ross's Prince of Persia (PlayStation 3) review

Out with the old, in with the new

   The original Prince of Persia came out in 1989 from Jordan Mechner. Fourteen years later in 2003, Ubisoft picked up the rights and revitalized the franchise with a trilogy of new games: Prince of Persia: The Sands of Time, Prince of Persia: Warrior Within, and Prince of Persia: The Two Thrones. All of them were a critical and financial success. That leads us to right now where Ubisoft has restarted the franchise once again with a new prince, a new story, and a new world in the aptly titled Prince of Persia.

    The first thing most people will notice about the new Prince of Persia is its unique art style. Ubisoft brillantly uses cel-shaded graphics to really make the game visuals stand-out. Each environment is beautifully rendered in their corruption stage and their eventual cleansed stage. The enemies are dark and sinister and look unique to other villains. The Prince (even though he is not much of one) along with his companion Elika are both cel-shaded as well and look fantastic. The visuals, while not always technically sound (there are some framerate issues), never fail to be absolutely beautiful.

    Prince of Persia has always been all about platforming from one place to another and not as much about combat. That has changed since the original. In Prince of Persia: The Sands of Time back from 2003, the game was all about platforming and not so much about the combat. Warrior Within changed that, but the combat in the newest installment of the series feels more satisfying. Instead of having a bunch of grunt enemies attack you, all of the battles are one-on-one which gives it a more cincematic feel for each battle. However you won’t be alone. Elika will always be there to help and along with the Prince can pull off some pretty awesome-looking combos. 

    The controls are the same whether you are in combat or not. There is a button to use the Prince’s gauntlet, a button for his sword, a button for acrobatics and platforming, and a button to use Elika. Over the course of the game, the Prince does not gain new powers or weapons. On the other hand Elika gains new powers which open up new areas of the game for you to cleanse. The controls have been changed from the Sands trilogy and will take some getting used to if you are a veteran of the series. However they do work very well. One thing that might turn some people off is that this game is very forgiving. If you don’t know whether you need to double-jump over a gap, the color fades from the screen to let you know that you need to. Anytime you need to counter an enemy attack, a button prompt will appear on screen. Also you cannot die in the game. Whether an enemy is about to kill you or you mistime a jump, Elika will always save you. It is unfortunate that there is no way to turn these options off but the game overcomes the lack of difficulty to still be very rewarding.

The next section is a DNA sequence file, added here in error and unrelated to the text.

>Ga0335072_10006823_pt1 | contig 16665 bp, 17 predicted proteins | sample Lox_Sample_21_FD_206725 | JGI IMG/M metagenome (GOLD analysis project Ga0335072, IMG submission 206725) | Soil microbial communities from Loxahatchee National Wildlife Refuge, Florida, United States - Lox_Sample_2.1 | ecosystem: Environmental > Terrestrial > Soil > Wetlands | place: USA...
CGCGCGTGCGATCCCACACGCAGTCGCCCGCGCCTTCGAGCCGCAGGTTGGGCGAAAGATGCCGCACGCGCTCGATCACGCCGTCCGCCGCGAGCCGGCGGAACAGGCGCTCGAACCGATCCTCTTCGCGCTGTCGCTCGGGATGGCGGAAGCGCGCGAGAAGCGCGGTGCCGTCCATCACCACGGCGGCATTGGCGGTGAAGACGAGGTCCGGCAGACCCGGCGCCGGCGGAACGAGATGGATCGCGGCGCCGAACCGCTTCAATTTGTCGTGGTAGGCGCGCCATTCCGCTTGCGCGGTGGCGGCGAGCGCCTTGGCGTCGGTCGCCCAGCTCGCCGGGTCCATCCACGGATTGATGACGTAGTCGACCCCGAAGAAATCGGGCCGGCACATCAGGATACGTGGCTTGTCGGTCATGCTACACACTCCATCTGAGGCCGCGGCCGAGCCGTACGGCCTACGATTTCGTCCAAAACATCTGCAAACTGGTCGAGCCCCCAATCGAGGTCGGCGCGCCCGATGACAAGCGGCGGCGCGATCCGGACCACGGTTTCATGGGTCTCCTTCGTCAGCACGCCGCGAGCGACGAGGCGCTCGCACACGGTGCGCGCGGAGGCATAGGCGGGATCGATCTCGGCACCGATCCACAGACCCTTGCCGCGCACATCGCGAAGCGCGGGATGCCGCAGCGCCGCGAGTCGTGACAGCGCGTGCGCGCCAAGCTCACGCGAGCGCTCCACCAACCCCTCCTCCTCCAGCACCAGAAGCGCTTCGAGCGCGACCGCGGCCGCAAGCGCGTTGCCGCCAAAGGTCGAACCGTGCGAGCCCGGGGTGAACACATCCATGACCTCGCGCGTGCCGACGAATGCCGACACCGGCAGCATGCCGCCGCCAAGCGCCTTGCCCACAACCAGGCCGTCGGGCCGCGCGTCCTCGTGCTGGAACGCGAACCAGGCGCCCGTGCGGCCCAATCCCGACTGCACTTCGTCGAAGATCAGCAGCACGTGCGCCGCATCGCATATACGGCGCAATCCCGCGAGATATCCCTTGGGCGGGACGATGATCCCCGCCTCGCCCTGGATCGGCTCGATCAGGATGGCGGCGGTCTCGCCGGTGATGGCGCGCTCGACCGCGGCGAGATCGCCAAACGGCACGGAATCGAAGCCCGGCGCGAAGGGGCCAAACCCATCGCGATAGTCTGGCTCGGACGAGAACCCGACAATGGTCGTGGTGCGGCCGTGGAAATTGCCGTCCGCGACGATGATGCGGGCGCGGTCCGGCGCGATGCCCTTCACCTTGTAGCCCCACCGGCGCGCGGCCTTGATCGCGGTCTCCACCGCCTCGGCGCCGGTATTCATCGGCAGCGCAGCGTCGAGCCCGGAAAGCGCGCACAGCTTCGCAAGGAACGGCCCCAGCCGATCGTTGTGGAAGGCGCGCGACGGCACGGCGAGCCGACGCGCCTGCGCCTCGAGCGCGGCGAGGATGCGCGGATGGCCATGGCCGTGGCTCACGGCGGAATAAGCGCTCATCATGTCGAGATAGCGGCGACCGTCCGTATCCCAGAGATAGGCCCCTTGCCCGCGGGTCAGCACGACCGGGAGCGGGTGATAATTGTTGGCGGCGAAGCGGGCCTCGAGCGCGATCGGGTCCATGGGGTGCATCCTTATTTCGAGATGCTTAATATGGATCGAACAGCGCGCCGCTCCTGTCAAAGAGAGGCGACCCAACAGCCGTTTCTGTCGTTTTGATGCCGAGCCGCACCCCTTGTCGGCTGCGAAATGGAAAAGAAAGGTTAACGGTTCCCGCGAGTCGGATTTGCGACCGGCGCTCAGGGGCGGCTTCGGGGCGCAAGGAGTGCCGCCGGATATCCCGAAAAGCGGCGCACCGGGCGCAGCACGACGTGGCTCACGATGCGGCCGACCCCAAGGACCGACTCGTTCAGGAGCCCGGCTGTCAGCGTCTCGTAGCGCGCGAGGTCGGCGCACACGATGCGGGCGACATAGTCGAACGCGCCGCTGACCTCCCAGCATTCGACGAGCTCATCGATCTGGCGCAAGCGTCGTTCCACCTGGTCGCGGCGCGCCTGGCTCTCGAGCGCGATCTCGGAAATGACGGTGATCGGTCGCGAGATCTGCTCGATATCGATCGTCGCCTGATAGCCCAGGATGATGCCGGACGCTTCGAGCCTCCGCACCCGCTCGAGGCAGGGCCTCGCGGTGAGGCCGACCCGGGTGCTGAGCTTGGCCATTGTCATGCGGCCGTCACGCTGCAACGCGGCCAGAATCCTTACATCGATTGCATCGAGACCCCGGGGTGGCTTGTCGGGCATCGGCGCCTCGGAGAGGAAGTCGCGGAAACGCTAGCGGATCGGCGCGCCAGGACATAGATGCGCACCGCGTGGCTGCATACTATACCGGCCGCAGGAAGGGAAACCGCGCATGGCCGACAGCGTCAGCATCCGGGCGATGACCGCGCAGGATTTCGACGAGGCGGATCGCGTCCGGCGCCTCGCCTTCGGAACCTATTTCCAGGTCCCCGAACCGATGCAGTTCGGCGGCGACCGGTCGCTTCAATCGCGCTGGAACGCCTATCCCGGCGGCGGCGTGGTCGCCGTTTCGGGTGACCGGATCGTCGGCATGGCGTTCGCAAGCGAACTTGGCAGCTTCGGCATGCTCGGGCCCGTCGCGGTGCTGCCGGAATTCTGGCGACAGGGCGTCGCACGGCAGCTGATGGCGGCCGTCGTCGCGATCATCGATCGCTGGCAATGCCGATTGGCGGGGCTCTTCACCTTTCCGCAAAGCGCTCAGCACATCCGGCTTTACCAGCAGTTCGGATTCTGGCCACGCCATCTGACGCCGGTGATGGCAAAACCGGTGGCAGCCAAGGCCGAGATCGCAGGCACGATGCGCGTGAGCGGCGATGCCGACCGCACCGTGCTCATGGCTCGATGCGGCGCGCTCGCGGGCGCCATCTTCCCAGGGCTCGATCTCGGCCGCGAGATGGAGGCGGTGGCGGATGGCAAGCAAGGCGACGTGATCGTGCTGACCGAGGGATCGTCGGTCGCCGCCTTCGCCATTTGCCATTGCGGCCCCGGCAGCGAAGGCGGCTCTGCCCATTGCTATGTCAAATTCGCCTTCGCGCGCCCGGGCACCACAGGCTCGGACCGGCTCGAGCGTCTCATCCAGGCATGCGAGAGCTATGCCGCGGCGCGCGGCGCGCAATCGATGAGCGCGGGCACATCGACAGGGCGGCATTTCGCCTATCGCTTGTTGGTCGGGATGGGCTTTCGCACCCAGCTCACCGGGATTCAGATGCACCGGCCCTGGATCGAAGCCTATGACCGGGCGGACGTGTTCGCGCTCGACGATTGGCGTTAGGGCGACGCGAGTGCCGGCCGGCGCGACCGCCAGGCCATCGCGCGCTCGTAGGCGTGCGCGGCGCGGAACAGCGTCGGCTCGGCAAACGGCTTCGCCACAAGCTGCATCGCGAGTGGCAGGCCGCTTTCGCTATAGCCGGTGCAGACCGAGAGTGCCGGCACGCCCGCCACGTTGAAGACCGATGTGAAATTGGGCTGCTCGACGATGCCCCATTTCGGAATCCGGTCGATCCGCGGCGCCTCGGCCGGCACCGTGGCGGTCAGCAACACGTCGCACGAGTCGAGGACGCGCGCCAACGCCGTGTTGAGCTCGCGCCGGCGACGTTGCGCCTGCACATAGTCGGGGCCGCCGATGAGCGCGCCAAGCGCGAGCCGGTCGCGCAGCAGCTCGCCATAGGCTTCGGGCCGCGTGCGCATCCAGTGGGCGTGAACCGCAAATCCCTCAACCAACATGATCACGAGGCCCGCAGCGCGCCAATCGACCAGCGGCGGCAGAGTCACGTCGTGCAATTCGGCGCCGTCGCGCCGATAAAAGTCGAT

The single-player in Prince of Persia starts out with the main charcter, the Prince (who is actually a petty thief), walking through the desert calling for his donkey, Farah. Pretty soon a princess named Elika runs into him and he helps her escape her pursuers. I’ll leave the rest of the story for you but it turns out to be pretty good. The entire game is anywhere from eight to twelve hours depending if you try to collect all of the 1001 light seeds (which you will find out about through the course of the story).

       Soundwise this game is decent but nothing spectacular. All of the music seems like it should be there and it kicks in at the right times. The sound effects are quite a bit bitter whether it be from the corruption around levels to the scraping sound when the Prince drags his gauntlet against a rock. Elika and the Prince’s voice acting performances are definitely the high points of the audio. The Prince is a wisecracking guy who can be kind of rude towards Elika. Elika, on the other hand, is the character you will come to care about throughout the game. She puts up with the Prince and is the one who always saves you from certain death. Even with all that, it is Elika’s voice acting that is one of the best voice acting performances of the year.

    As I’ve said already, the single-player takes anywhere from eight to twelve hours to complete. There is some replay value with bonus costumes you can wear as the Prince but there is not too much incentive. Also there is no multiplayer in the game which takes away from the replay value as well.

As a whole, Prince of Persia is a great game that platform fans should not shy away from. The art style is fantastic, voice acting is great and the gameplay is solid. Yes it may be easier than it should and there isn’t much replay value but the overall experience is worth it and is a welcome addition to the venerable Prince of Persia franchise.

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